Of the 30 million or so synthetic molecules made throughout the history of organic chemistry, many are based on an extremely small number of core frameworks, with the main differences being the groups attached at the periphery. “Making collections of similar molecules is great for optimising a biological property,” says Professor Nelson, “but to put it simply, if researchers need a cube-shaped molecule to target a particular protein, they may well find that they can only choose from libraries stocked with millions of sphere-shaped ones.”

Co-researcher Dr Stuart Warriner added: “Making molecules is a bit like making something using lego bricks. Up until now we’ve only really become good at making, say, the equivalent of a lego car or train. There might be 30 million synthetic molecules registered, but there’s probably several million of these that are the equivalent of lego cars – they may have different wheels and wing mirrors, but their fundamental shape is essentially the same. We’ve not really scratched the surface of the possible structures that could be made. This lack of variety in the core shape of molecules may well limit the range of proteins that medicinal chemists can target.”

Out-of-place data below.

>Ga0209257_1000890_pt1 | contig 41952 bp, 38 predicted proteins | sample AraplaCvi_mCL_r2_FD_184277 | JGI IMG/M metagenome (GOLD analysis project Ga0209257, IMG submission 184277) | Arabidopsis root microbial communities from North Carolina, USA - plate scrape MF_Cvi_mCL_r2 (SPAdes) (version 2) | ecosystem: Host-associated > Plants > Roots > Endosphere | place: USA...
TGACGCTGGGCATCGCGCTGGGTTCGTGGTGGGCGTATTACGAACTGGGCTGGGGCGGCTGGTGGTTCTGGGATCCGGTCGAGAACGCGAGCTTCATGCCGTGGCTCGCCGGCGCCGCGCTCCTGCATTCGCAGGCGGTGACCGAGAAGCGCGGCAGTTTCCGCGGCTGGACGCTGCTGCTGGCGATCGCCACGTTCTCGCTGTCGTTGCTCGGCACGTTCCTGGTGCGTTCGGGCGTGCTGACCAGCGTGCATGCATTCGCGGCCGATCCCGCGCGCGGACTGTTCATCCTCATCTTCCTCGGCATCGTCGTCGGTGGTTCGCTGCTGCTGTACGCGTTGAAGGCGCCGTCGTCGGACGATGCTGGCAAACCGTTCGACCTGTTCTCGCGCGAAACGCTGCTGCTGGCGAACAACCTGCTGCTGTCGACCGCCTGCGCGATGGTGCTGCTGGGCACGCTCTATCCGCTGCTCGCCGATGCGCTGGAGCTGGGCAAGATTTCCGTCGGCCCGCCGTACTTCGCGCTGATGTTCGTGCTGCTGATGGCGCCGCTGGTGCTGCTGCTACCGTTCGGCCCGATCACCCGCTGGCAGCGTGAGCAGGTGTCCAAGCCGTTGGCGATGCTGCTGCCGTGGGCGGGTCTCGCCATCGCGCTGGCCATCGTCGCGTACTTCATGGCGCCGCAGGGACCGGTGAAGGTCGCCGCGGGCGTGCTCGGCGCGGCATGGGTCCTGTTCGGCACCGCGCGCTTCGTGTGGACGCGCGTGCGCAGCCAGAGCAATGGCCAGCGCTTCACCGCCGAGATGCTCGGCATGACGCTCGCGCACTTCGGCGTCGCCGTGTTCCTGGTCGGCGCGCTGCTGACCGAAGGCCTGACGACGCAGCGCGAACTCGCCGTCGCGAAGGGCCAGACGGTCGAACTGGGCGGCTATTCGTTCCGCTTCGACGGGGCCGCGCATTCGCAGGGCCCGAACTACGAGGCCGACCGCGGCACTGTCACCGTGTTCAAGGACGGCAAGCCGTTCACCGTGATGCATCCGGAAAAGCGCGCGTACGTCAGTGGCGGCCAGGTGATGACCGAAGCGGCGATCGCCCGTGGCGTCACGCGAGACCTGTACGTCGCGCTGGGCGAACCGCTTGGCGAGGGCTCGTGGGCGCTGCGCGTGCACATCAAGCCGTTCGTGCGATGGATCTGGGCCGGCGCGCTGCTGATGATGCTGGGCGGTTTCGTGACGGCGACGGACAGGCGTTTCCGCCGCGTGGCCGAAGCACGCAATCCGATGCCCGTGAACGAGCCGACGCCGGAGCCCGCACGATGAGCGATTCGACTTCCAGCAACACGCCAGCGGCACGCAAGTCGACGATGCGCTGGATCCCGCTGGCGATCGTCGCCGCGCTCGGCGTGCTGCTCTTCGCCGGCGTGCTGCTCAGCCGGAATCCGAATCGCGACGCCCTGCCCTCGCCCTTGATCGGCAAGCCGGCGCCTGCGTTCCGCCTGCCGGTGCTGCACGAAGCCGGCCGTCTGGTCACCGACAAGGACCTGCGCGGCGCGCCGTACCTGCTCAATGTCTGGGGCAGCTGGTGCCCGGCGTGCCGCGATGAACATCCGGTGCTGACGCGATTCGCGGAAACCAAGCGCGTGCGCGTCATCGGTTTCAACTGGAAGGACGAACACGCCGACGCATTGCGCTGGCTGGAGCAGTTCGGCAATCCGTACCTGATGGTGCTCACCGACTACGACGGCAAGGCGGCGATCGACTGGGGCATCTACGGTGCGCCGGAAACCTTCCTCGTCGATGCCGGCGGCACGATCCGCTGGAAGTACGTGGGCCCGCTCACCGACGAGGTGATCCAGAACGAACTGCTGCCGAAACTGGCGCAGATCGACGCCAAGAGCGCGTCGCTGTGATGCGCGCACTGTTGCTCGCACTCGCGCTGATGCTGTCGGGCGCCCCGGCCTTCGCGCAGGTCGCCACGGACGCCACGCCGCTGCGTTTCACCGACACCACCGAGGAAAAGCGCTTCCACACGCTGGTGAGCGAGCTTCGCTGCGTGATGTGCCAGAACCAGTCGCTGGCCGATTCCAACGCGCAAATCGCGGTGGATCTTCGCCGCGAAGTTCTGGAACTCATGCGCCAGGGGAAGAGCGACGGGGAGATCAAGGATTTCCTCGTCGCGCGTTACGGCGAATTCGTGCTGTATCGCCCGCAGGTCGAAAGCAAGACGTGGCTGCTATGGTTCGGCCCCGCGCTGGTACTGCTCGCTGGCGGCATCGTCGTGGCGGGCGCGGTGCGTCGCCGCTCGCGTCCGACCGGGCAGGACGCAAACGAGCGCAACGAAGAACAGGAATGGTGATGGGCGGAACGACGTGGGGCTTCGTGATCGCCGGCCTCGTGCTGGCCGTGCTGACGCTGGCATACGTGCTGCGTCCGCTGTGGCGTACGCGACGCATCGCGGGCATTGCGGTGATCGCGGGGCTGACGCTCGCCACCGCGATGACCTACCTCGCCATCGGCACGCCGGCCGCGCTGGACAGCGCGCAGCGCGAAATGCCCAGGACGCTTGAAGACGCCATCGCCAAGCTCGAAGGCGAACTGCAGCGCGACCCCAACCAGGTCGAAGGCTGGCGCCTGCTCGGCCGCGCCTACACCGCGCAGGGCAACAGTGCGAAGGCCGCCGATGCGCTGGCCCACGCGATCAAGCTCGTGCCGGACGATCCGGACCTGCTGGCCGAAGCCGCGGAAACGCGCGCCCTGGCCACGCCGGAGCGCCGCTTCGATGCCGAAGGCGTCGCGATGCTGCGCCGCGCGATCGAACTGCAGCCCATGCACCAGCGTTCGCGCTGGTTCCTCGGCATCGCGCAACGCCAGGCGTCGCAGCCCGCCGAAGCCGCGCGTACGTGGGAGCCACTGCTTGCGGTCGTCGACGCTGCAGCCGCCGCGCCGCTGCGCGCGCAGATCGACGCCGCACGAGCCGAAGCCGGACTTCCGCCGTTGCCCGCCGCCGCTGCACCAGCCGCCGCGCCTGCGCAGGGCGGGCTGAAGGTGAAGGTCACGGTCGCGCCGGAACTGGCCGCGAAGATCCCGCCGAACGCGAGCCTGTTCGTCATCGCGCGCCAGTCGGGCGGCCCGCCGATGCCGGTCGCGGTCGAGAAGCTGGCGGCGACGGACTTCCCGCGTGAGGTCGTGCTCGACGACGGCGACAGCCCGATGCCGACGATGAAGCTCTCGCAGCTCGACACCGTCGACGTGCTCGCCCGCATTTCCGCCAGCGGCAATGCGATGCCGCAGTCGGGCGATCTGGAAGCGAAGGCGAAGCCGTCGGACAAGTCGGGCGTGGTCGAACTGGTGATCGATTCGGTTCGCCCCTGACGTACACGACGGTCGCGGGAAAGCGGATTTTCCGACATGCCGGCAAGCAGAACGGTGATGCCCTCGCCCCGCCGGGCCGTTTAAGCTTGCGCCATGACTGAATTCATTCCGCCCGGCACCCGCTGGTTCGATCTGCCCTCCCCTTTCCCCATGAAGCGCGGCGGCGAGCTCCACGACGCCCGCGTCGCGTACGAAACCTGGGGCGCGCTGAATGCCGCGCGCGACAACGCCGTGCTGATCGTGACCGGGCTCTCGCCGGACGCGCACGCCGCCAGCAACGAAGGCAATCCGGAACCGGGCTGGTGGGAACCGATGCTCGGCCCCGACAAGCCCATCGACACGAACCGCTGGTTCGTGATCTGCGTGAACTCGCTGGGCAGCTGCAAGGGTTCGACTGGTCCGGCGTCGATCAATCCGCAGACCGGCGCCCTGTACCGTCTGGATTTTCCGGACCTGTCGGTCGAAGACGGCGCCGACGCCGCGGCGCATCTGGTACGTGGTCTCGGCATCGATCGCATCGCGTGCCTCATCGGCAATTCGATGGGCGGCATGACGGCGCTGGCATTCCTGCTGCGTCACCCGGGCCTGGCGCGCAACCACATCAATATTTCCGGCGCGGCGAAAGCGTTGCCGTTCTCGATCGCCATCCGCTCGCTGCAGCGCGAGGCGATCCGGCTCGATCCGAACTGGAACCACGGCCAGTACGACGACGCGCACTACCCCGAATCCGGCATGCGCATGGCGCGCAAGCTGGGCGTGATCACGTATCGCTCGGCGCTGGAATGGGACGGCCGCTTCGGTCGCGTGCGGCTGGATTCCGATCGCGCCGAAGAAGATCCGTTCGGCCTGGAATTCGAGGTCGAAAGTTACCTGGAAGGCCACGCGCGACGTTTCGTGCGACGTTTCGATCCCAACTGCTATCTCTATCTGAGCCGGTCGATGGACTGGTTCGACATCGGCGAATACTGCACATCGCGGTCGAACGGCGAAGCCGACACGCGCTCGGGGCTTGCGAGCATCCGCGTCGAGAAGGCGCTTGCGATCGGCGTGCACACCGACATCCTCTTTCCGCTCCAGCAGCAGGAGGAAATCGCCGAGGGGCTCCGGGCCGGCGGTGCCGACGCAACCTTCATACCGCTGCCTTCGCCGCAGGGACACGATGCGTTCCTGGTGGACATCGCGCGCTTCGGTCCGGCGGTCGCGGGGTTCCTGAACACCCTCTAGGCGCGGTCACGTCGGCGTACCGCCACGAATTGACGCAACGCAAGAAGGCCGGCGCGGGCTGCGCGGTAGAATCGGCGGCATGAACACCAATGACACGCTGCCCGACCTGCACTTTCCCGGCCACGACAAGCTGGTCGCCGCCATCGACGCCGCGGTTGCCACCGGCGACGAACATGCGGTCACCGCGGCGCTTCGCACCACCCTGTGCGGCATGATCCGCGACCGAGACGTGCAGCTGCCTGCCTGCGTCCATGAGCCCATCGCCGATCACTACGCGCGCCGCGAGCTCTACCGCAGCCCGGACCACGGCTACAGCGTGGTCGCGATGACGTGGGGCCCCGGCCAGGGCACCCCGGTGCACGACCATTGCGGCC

The Leeds approach makes use of ‘metathesis’, a reaction that won the 2005 Nobel Prize in Chemistry.

Explains Professor Nelson: “We take simple building blocks, a bit like the amino acids that make up peptides, and we assemble them in different sequences using three simple reactions to link them together in a chain. The key difference is that we then add the catalyst which initiates a ‘scaffold reprogramming reaction’, which ripples down the chemical chain and restitches the molecule together in a completely different way each time.